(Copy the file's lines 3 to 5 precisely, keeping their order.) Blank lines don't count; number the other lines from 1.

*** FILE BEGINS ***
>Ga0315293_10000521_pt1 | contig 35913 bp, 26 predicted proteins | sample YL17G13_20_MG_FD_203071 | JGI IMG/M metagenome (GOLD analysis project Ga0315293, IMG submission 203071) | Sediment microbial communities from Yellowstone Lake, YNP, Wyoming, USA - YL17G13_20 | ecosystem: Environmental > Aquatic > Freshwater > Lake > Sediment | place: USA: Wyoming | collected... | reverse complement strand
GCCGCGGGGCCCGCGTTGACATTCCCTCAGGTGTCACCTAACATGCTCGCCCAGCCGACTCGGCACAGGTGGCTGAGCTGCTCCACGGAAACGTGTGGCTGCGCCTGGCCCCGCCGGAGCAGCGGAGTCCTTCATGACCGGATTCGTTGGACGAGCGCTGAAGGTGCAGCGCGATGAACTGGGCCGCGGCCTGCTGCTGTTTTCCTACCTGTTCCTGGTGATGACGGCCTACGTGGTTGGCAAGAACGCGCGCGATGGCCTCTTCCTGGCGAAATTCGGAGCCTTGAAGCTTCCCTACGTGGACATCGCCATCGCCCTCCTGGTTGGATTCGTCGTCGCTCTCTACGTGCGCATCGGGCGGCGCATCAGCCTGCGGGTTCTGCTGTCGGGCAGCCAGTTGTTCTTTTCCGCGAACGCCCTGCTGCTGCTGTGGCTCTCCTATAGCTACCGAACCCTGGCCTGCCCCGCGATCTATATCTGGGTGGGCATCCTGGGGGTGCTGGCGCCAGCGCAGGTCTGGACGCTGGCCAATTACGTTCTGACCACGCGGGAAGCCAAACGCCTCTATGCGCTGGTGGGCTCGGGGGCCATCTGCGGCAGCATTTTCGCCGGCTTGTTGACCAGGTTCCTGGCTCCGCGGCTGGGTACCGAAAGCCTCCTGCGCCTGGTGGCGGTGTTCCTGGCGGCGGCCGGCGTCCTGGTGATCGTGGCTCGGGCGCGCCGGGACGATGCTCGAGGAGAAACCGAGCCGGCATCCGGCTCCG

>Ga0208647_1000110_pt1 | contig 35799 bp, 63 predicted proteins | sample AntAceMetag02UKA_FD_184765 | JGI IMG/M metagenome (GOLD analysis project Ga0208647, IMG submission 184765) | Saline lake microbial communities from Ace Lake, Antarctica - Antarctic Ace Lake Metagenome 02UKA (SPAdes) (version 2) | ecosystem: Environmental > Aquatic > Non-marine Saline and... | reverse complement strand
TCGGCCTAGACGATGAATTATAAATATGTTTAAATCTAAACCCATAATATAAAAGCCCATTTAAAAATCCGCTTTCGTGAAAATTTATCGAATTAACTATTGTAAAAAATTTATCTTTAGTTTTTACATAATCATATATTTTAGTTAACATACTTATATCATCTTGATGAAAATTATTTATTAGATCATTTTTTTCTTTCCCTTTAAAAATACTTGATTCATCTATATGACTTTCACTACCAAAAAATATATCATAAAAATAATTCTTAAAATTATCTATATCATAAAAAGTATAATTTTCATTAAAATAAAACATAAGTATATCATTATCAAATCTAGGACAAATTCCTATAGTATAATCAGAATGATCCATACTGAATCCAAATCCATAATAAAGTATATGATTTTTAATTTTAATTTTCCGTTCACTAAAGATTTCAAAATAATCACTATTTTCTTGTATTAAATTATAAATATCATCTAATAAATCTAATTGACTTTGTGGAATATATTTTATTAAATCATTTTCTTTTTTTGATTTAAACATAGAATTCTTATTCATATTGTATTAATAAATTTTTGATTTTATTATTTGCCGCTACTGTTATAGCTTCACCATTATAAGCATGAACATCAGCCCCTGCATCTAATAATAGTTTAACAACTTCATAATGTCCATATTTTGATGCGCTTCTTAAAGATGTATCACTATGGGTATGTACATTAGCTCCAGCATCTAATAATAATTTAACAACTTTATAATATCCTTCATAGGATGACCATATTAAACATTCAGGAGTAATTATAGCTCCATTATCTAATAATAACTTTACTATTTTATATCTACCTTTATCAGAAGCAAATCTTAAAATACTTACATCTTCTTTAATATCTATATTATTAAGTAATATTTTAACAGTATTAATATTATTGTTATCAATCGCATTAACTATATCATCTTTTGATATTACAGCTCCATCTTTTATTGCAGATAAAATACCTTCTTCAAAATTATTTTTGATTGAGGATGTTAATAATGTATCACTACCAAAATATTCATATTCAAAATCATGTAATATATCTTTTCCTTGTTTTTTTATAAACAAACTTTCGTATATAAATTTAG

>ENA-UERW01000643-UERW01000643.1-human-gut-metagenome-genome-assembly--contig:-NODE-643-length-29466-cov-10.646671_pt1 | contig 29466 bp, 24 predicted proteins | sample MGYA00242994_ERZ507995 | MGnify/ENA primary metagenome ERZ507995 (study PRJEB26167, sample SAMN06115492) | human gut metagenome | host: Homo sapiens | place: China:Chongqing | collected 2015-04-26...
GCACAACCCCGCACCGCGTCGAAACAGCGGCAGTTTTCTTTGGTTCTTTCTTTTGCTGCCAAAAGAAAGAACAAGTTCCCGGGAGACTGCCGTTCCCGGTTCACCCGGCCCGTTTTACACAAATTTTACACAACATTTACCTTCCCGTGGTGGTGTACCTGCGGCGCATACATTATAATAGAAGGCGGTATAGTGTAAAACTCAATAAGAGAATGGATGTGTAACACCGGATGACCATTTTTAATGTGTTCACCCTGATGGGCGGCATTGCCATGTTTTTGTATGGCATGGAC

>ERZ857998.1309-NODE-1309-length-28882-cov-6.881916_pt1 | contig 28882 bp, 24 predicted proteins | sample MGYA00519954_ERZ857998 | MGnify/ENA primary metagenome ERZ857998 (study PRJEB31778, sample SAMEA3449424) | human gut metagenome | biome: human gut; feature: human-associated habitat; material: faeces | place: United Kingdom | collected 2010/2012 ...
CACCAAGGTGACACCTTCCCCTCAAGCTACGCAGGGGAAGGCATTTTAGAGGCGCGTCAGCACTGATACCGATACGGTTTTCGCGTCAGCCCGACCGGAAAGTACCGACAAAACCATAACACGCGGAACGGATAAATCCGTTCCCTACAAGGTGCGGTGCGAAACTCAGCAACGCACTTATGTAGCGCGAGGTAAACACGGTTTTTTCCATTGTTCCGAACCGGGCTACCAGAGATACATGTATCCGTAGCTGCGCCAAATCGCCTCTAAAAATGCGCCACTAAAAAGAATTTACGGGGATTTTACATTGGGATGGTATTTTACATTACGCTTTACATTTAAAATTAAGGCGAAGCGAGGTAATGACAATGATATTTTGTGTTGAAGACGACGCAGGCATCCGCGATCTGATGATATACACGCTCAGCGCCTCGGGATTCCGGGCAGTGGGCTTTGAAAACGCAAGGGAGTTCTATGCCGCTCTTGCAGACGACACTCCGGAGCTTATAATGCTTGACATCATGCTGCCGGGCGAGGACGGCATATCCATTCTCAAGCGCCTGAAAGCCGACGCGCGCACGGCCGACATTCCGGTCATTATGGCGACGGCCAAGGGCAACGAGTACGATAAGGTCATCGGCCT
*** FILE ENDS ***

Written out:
>Ga0208647_1000110_pt1 | contig 35799 bp, 63 predicted proteins | sample AntAceMetag02UKA_FD_184765 | JGI IMG/M metagenome (GOLD analysis project Ga0208647, IMG submission 184765) | Saline lake microbial communities from Ace Lake, Antarctica - Antarctic Ace Lake Metagenome 02UKA (SPAdes) (version 2) | ecosystem: Environmental > Aquatic > Non-marine Saline and... | reverse complement strand
TCGGCCTAGACGATGAATTATAAATATGTTTAAATCTAAACCCATAATATAAAAGCCCATTTAAAAATCCGCTTTCGTGAAAATTTATCGAATTAACTATTGTAAAAAATTTATCTTTAGTTTTTACATAATCATATATTTTAGTTAACATACTTATATCATCTTGATGAAAATTATTTATTAGATCATTTTTTTCTTTCCCTTTAAAAATACTTGATTCATCTATATGACTTTCACTACCAAAAAATATATCATAAAAATAATTCTTAAAATTATCTATATCATAAAAAGTATAATTTTCATTAAAATAAAACATAAGTATATCATTATCAAATCTAGGACAAATTCCTATAGTATAATCAGAATGATCCATACTGAATCCAAATCCATAATAAAGTATATGATTTTTAATTTTAATTTTCCGTTCACTAAAGATTTCAAAATAATCACTATTTTCTTGTATTAAATTATAAATATCATCTAATAAATCTAATTGACTTTGTGGAATATATTTTATTAAATCATTTTCTTTTTTTGATTTAAACATAGAATTCTTATTCATATTGTATTAATAAATTTTTGATTTTATTATTTGCCGCTACTGTTATAGCTTCACCATTATAAGCATGAACATCAGCCCCTGCATCTAATAATAGTTTAACAACTTCATAATGTCCATATTTTGATGCGCTTCTTAAAGATGTATCACTATGGGTATGTACATTAGCTCCAGCATCTAATAATAATTTAACAACTTTATAATATCCTTCATAGGATGACCATATTAAACATTCAGGAGTAATTATAGCTCCATTATCTAATAATAACTTTACTATTTTATATCTACCTTTATCAGAAGCAAATCTTAAAATACTTACATCTTCTTTAATATCTATATTATTAAGTAATATTTTAACAGTATTAATATTATTGTTATCAATCGCATTAACTATATCATCTTTTGATATTACAGCTCCATCTTTTATTGCAGATAAAATACCTTCTTCAAAATTATTTTTGATTGAGGATGTTAATAATGTATCACTACCAAAATATTCATATTCAAAATCATGTAATATATCTTTTCCTTGTTTTTTTATAAACAAACTTTCGTATATAAATTTAG

>ENA-UERW01000643-UERW01000643.1-human-gut-metagenome-genome-assembly--contig:-NODE-643-length-29466-cov-10.646671_pt1 | contig 29466 bp, 24 predicted proteins | sample MGYA00242994_ERZ507995 | MGnify/ENA primary metagenome ERZ507995 (study PRJEB26167, sample SAMN06115492) | human gut metagenome | host: Homo sapiens | place: China:Chongqing | collected 2015-04-26...